17 February 2011


Paul Anderson, Tribune column, 18 February 2011

Something tells me that the campaign in the run-up to the referendum on the voting system on 5 May is going to be rather less than riveting.

It’s not just that the issue itself – whether or not to drop the first past the post system for Westminster elections and replace it with the alternative vote – is technical and not at the front of most voters’ minds. Even campaigners for the “yes” and “no” camps appear to lack all conviction.

Last week, the “yes” camp plumbed the depths of desperation when one of its official spokespeople tried to appropriate the forthcoming royal wedding for the AV cause. “We will put all the arguments, but around the wedding it will be a coming-into-summer, more optimistic, more of a yes mood,” a “campaign source” told the Guardian (which for some reason thought this risible banality warranted a front-page story).

This week, the “no” camp sank even deeper, with an official launch at which its key argument (picked up by the Sun) seemed to be that AV would cost a shocking £250 million, mainly because councils would have to buy expensive vote-counting machines. The press conference subsequently degenerated into a catty exchange about whether “yes” or “no” had the hotter celebrity endorsements.

The real problem is that very few people even among the campaigners for “yes” and “no” are for or against the alternative vote as a matter of principle.

There are a few in the “yes” camp, among them the journalist John Rentoul and the Labour MP Peter Hain, who think that AV is a good thing in itself because it would ensure that every MP received more than 50 per cent of the vote. (AV retains single-member constituencies from first past the post but voters mark their ballot papers "1, 2, 3, 4 ..." in order of preference instead of placing an “X” next to the name of their favoured candidate. If no candidate wins more than 50 per cent of first preferences, the second preferences of supporters of the last-placed candidate are distributed, and so on until one candidate has more than 50 per cent of votes.)

But most supporters of the “yes” campaign are there either for reasons of political self-interest – most analysts believe that the Liberal Democrats would win more seats under AV than under FPTP – or because they see AV as a step towards a more proportional system of representation.

AV itself is not PR. Indeed, it could, and probably would, yield results even more disproportionate than first past the post – and no serious supporter of PR argues otherwise. But AV can be used, in conjunction with regional top-up seats, in a PR system, which is what the late Lord Jenkins advocated – he called it “AV-plus”— in the report of his Independent Commission on the Voting System in 1998. Many in the “yes” campaign, among them the constitutional campaigner Anthony Barnett and the Guardian newspaper, think that a vote to change to AV would open the door to further changes.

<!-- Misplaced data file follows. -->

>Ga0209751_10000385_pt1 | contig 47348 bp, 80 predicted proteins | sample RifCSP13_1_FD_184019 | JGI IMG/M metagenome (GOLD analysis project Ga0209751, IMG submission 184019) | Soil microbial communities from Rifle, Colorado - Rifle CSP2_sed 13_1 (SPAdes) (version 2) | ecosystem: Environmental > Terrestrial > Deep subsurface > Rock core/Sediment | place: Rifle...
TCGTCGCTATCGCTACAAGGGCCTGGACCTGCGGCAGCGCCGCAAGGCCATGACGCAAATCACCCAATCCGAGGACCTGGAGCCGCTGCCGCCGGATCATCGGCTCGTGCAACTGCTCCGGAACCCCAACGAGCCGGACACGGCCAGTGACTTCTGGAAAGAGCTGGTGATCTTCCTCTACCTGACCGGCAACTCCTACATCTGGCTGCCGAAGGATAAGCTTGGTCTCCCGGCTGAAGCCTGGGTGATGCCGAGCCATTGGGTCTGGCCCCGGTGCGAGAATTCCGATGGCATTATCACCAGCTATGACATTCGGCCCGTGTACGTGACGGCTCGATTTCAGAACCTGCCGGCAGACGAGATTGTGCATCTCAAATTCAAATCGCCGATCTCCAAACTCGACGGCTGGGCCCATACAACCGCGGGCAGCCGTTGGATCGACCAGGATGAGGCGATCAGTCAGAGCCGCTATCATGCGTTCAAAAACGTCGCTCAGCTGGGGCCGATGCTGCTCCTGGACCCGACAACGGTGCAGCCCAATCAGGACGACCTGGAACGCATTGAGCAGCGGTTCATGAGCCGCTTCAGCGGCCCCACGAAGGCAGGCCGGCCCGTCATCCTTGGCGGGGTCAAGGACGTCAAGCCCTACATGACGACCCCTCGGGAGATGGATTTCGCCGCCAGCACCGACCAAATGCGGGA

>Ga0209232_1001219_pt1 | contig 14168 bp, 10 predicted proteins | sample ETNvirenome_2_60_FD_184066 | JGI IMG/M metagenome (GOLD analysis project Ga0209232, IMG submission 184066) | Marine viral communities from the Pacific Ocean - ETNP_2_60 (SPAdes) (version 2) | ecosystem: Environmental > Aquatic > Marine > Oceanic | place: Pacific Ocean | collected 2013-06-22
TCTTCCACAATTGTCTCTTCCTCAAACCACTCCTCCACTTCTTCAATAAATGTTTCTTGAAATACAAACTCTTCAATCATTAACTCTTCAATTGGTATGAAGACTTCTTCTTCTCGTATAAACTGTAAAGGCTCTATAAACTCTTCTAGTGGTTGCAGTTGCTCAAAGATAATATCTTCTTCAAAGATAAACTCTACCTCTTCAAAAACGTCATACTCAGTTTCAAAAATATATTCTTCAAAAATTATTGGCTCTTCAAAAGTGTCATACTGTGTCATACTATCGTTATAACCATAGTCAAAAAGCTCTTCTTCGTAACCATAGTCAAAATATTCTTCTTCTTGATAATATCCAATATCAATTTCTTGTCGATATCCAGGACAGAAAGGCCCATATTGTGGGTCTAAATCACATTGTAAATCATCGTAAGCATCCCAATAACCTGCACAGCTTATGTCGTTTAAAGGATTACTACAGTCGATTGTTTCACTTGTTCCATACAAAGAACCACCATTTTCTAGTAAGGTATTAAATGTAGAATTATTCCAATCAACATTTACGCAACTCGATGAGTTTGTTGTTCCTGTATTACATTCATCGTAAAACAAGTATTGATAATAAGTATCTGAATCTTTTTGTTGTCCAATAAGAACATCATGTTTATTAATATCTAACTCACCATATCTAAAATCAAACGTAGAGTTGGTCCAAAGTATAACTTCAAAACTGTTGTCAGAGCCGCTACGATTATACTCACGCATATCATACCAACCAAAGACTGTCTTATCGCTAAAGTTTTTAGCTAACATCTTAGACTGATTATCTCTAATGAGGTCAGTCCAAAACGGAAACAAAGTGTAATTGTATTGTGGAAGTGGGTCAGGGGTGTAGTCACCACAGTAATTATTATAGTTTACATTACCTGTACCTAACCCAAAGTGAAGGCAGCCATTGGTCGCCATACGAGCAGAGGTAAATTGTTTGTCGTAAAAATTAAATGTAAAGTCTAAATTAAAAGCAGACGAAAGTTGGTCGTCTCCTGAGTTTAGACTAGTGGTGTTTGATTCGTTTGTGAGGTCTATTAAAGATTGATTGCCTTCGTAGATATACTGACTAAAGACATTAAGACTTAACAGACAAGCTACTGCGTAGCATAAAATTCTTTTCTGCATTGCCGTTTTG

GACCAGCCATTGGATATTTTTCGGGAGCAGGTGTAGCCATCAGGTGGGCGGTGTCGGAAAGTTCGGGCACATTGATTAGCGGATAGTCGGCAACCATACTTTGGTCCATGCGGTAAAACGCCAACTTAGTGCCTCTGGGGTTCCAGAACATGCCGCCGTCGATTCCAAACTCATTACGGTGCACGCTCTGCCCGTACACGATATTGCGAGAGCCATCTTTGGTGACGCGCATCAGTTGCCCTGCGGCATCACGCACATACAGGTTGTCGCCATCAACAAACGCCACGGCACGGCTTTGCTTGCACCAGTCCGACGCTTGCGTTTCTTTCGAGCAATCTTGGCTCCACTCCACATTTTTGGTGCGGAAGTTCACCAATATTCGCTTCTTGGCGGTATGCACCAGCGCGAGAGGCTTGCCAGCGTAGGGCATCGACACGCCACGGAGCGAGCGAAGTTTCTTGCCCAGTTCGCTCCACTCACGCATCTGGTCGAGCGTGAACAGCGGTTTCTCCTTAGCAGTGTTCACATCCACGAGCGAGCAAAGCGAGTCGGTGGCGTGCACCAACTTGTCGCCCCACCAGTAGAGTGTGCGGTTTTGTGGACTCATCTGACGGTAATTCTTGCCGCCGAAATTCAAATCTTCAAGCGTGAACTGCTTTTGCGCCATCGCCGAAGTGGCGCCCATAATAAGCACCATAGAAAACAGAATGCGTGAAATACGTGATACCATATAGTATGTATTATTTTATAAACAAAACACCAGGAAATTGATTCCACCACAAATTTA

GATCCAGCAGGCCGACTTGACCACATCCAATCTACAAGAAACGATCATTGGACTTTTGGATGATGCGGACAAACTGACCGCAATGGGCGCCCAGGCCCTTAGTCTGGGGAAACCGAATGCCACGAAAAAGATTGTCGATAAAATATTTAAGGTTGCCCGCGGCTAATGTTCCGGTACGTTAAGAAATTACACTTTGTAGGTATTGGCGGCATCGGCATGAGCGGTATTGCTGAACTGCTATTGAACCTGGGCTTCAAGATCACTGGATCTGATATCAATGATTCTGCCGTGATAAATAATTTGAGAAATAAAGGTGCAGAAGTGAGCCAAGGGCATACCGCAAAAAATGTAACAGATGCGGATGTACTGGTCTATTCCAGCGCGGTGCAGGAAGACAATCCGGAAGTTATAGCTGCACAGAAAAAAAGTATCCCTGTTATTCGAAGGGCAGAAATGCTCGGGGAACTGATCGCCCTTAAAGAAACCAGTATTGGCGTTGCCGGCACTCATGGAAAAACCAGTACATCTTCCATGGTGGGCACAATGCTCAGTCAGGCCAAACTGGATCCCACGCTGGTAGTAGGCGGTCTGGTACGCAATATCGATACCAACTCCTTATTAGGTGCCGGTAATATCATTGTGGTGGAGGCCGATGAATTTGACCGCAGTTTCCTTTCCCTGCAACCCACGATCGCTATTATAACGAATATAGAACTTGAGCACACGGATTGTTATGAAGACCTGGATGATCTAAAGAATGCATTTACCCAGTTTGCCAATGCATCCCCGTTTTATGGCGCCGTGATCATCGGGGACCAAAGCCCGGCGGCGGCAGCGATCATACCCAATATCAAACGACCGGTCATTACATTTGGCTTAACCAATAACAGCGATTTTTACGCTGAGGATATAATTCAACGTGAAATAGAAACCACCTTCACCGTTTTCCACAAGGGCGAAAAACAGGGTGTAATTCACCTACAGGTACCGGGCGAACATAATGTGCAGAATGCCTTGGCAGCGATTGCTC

I really don’t buy this argument: I can’t see any reason whatsoever to expect that we won’t be stuck with AV for the long term if we vote for it in the referendum – and so, as a supporter of PR who thinks that AV is in many respects even worse than first past the post, I’m going to be voting “no” on 5 May.

Not that I’m happy with my bedfellows. The “no” camp is dominated by self-interested Tory and Labour big-wigs who back first past the post on the grounds that they believe AV would damage their parties’ prospects and that a “no” vote on 5 May will damage Nick Clegg. Hardly anyone in the official No to AV campaign is prepared to make the best principled argument against AV – that it is not proportional – for the simple reason that hardly anyone in No to AV supports PR.

Hence the hogwash at the No to AV launch about how expensive AV would be – which will no doubt be followed by groaning about how complicated AV is, how it would spoil the fun of election night and sundry other irrelevancies.

All of which is a crying shame, because how we vote in elections actually matters – and the referendum will determine whether we are saddled with a system even worse than the one we’ve got now. I'm hoping that the cretinous exchanges of the past week will prove an aberration. But I'm not putting money on it.

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